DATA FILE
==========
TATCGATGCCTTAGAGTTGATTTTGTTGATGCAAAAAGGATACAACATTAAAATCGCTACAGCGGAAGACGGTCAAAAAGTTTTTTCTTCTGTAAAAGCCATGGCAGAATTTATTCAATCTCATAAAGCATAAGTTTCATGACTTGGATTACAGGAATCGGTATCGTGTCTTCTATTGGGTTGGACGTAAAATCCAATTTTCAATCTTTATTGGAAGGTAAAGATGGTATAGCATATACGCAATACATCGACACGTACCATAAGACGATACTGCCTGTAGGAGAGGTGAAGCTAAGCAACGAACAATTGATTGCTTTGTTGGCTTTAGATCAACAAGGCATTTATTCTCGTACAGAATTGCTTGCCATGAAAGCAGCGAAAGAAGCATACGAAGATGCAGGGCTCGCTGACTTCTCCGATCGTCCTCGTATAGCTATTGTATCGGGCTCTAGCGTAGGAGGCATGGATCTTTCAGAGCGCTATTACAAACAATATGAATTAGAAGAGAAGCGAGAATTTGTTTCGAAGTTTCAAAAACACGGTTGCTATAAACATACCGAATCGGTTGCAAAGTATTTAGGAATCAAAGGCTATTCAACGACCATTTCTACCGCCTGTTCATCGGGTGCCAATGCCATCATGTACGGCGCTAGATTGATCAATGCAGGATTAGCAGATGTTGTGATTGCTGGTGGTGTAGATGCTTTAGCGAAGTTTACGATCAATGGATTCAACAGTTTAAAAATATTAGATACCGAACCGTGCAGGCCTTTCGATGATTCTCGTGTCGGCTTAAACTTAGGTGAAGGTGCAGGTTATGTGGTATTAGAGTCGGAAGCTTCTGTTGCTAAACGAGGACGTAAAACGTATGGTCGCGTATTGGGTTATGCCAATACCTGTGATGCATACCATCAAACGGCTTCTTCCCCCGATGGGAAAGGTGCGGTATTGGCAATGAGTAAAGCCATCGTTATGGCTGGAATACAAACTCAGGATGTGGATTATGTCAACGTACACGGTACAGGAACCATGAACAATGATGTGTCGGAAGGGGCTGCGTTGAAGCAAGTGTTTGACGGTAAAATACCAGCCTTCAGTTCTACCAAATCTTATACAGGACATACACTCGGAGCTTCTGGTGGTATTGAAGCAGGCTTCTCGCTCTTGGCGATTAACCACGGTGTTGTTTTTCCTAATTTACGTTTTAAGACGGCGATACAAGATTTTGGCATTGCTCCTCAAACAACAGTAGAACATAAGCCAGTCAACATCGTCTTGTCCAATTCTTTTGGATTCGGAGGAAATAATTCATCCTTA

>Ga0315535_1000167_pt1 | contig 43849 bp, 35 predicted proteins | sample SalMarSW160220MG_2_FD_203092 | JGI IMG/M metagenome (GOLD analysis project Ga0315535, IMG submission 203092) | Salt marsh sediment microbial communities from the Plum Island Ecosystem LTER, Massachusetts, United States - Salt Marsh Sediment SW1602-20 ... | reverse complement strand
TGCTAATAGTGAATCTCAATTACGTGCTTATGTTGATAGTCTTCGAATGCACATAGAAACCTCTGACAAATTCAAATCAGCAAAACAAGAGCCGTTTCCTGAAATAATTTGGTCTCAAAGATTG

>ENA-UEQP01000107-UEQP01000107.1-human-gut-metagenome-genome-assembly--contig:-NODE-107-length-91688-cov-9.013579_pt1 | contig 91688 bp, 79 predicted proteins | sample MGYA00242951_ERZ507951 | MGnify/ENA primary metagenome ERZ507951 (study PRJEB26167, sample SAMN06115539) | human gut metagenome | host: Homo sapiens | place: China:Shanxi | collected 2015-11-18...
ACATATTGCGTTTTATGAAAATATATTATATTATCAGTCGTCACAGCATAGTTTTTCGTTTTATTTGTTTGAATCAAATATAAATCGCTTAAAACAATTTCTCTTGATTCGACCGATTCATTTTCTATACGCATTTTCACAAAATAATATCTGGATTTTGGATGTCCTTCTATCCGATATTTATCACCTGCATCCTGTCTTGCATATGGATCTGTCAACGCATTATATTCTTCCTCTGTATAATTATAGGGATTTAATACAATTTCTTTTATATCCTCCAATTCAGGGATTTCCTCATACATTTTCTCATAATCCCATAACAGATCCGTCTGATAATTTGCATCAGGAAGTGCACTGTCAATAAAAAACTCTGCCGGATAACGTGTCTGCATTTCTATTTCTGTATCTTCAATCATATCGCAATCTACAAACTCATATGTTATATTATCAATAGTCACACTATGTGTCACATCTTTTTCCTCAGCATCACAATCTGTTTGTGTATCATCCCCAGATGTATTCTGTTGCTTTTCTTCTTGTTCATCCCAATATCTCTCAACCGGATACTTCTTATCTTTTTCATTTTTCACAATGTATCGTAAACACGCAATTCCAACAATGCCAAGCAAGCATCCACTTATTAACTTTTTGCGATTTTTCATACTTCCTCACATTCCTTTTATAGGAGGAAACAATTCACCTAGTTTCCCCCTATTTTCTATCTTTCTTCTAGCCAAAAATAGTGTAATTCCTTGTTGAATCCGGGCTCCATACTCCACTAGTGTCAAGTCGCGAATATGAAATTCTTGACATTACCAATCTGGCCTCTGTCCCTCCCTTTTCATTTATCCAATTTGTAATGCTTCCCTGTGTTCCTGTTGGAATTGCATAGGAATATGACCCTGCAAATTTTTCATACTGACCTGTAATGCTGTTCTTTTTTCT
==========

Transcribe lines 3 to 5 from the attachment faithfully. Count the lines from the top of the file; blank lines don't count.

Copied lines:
TGCTAATAGTGAATCTCAATTACGTGCTTATGTTGATAGTCTTCGAATGCACATAGAAACCTCTGACAAATTCAAATCAGCAAAACAAGAGCCGTTTCCTGAAATAATTTGGTCTCAAAGATTG

>ENA-UEQP01000107-UEQP01000107.1-human-gut-metagenome-genome-assembly--contig:-NODE-107-length-91688-cov-9.013579_pt1 | contig 91688 bp, 79 predicted proteins | sample MGYA00242951_ERZ507951 | MGnify/ENA primary metagenome ERZ507951 (study PRJEB26167, sample SAMN06115539) | human gut metagenome | host: Homo sapiens | place: China:Shanxi | collected 2015-11-18...
ACATATTGCGTTTTATGAAAATATATTATATTATCAGTCGTCACAGCATAGTTTTTCGTTTTATTTGTTTGAATCAAATATAAATCGCTTAAAACAATTTCTCTTGATTCGACCGATTCATTTTCTATACGCATTTTCACAAAATAATATCTGGATTTTGGATGTCCTTCTATCCGATATTTATCACCTGCATCCTGTCTTGCATATGGATCTGTCAACGCATTATATTCTTCCTCTGTATAATTATAGGGATTTAATACAATTTCTTTTATATCCTCCAATTCAGGGATTTCCTCATACATTTTCTCATAATCCCATAACAGATCCGTCTGATAATTTGCATCAGGAAGTGCACTGTCAATAAAAAACTCTGCCGGATAACGTGTCTGCATTTCTATTTCTGTATCTTCAATCATATCGCAATCTACAAACTCATATGTTATATTATCAATAGTCACACTATGTGTCACATCTTTTTCCTCAGCATCACAATCTGTTTGTGTATCATCCCCAGATGTATTCTGTTGCTTTTCTTCTTGTTCATCCCAATATCTCTCAACCGGATACTTCTTATCTTTTTCATTTTTCACAATGTATCGTAAACACGCAATTCCAACAATGCCAAGCAAGCATCCACTTATTAACTTTTTGCGATTTTTCATACTTCCTCACATTCCTTTTATAGGAGGAAACAATTCACCTAGTTTCCCCCTATTTTCTATCTTTCTTCTAGCCAAAAATAGTGTAATTCCTTGTTGAATCCGGGCTCCATACTCCACTAGTGTCAAGTCGCGAATATGAAATTCTTGACATTACCAATCTGGCCTCTGTCCCTCCCTTTTCATTTATCCAATTTGTAATGCTTCCCTGTGTTCCTGTTGGAATTGCATAGGAATATGACCCTGCAAATTTTTCATACTGACCTGTAATGCTGTTCTTTTTTCT